I’m learning that most of my problems relate to my temporary perspective. Focusing on eternity changes everything.
3. Without grace, we’re all toast.
For 365 days I attempted to live without telling a lie. Did I succeed? No. I will never completely measure up. Thankfully, the gospel has good news for guys like me. I love the way Tim Keller puts it: “I am so flawed that Jesus had to die for me, yet I am so loved and valued that Jesus was glad to die for me.” The result is that I live with thanksgiving, not obligation, overjoyed by grace.
As the story goes, in the 18th Century King Frederick of Prussia supposedly visited a prison in Berlin where all the inmates tried to convince the monarch of their innocence. All except one man, who sat quietly in a corner while the rest told their complicated stories. The king asked him, “Why are you here?
“Armed robbery, your Honor.”
The king asked, “Were you guilty?”
“Yes, sir,” he replied.
King Frederick then gave the guard an order: “Release this guilty man. I don’t want him corrupting all these innocent people.”
When I confess my failures and admit my need for God’s amazing grace, the truth sets me free. That’s why I’ve decided to keep this truth vow going the rest of my life. I’d like to leave a legacy characterized by truth and joy. Honest. •
Lies Kids Believe
One day I caught myself glancing at my son’s indiscernible artwork and saying, “That’s a beautiful frog!” It was a cloud. I’ve also said, “If you don’t cut it out, I’ll stop the car and you can walk home!” Oh, wait a minute. I meant that one.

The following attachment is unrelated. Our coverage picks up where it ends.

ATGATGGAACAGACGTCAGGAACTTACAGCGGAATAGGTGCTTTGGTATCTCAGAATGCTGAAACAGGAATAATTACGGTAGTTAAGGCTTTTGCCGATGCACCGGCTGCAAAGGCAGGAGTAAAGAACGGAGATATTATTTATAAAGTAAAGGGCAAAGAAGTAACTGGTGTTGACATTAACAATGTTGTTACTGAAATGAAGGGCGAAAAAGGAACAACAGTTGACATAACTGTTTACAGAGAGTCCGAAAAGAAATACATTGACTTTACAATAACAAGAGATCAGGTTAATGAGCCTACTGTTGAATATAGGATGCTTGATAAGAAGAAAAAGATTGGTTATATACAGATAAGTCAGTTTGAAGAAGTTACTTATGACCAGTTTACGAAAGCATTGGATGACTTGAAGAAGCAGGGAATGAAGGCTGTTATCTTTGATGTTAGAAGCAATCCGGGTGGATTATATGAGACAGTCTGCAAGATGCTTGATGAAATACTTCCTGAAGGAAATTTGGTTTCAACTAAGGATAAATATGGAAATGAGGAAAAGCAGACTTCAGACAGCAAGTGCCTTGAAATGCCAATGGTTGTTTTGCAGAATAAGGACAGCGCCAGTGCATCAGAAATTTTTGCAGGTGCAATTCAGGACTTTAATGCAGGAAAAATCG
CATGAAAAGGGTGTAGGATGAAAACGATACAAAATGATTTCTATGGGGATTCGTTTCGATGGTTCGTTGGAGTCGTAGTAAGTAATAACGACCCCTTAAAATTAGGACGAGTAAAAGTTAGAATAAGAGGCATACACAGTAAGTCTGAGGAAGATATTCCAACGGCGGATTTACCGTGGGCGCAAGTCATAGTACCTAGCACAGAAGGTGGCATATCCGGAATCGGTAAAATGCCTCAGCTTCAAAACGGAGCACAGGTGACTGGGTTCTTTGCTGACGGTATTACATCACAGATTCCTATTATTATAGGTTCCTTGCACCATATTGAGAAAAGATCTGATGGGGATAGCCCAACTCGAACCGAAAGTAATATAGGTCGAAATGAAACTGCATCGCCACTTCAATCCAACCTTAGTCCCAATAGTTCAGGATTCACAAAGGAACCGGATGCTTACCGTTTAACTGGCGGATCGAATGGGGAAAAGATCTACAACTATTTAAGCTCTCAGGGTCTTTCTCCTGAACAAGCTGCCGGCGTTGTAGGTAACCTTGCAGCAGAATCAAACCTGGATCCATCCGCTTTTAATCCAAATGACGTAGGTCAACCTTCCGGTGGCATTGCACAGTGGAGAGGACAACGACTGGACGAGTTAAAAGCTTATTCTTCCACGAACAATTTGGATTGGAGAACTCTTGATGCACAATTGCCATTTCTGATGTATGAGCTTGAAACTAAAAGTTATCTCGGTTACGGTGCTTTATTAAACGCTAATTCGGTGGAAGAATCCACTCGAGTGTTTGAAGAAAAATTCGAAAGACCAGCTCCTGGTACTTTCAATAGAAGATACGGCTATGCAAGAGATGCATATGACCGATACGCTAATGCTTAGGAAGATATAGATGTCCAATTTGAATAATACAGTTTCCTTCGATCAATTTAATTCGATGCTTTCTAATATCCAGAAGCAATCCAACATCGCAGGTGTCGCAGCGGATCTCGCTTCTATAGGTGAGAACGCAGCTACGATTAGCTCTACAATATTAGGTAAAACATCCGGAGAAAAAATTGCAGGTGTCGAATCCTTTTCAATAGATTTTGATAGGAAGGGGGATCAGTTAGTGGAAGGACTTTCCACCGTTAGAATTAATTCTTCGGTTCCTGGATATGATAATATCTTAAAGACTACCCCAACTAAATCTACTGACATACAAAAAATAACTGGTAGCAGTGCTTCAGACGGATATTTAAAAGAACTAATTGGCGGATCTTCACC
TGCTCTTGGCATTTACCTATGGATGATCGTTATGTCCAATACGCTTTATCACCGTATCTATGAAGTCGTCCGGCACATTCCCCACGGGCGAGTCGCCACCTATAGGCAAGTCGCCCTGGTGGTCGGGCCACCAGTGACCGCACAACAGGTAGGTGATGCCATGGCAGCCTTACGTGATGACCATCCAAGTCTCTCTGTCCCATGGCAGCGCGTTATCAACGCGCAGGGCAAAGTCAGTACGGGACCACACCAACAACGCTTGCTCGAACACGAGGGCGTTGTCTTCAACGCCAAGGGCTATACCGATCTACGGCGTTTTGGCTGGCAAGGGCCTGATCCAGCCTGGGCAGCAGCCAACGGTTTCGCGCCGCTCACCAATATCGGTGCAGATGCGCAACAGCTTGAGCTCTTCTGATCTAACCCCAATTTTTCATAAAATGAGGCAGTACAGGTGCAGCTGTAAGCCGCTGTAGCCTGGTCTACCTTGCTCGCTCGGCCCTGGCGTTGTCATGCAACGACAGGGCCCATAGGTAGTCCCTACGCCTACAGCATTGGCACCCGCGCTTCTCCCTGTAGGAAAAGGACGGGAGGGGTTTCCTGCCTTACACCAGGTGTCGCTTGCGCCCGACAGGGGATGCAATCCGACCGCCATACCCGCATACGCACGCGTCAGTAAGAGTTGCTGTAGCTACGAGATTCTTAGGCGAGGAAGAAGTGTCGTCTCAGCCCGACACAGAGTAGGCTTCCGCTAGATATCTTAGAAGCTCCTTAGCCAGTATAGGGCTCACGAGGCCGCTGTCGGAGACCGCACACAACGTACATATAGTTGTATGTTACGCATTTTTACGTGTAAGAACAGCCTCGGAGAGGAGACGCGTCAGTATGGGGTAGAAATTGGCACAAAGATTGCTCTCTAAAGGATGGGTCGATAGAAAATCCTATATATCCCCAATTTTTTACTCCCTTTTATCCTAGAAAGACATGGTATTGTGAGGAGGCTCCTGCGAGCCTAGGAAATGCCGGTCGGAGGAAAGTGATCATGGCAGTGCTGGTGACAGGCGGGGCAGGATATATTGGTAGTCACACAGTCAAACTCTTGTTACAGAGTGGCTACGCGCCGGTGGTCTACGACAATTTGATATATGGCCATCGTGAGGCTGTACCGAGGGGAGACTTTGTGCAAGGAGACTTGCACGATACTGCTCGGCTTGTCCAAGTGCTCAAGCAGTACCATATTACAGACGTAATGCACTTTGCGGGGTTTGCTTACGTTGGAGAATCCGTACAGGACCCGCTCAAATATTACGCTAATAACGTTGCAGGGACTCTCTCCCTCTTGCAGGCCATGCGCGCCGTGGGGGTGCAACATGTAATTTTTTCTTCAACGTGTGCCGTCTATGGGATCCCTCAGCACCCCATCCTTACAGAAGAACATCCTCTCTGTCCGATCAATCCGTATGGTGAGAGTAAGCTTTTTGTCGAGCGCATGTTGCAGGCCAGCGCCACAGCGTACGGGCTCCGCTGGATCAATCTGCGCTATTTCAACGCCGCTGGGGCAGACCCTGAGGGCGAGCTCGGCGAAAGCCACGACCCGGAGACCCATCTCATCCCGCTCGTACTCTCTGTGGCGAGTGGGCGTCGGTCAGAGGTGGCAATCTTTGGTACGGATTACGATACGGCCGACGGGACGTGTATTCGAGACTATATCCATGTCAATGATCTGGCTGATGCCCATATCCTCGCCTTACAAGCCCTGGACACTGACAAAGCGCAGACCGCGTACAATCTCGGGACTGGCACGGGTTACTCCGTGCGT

Some parents take it further. Whether phoning in sick when they aren’t or threatening horrible consequences to their children’s actions, many admit to openly telling lies in the home.
When it comes to lying, wise parents ask themselves three questions:
1. Can my kids tell when I’m joking? Laughter is a prime aspect of a healthy home. But it should never come at kids’ expense. Telling them that three little pigs live under their bed and if they get up again they’ll lose their toes may be funny to you, but it’s terrifying to a children. Make sure they know when you’re kidding and that your humor is funny to them.
2. Is the whole truth necessary? There are a handful of times when the whole truth will not set your kids free. When our children began asking about sex and drugs, I knew they would ask other people if my wife and I didn’t provide suitable answers. But the information kids process should be age-appropriate. And the reason for withholding the truth should never be that you’re doing something underhanded.
3. Am I modeling the behavior I want my child to embrace? Children are better watchers than listeners. You can preach to them all day, then erase those important messages by the TV shows they see you watch or a lie they hear you tell. The truth is, there’s no teacher so powerful as example.
Phil Callaway is an award-winning author, speaker, and daddy of three. The best-selling author of 24 books, including To Be Perfectly Honest (Multnomah), he is a frequent guest on national radio and TV, and his humorous stories on family life have been featured in hundreds of magazines worldwide.
This article originally appeared in the September, 2011 issue of HomeLife. To subscribe to HomeLife, click here or on the magazine cover.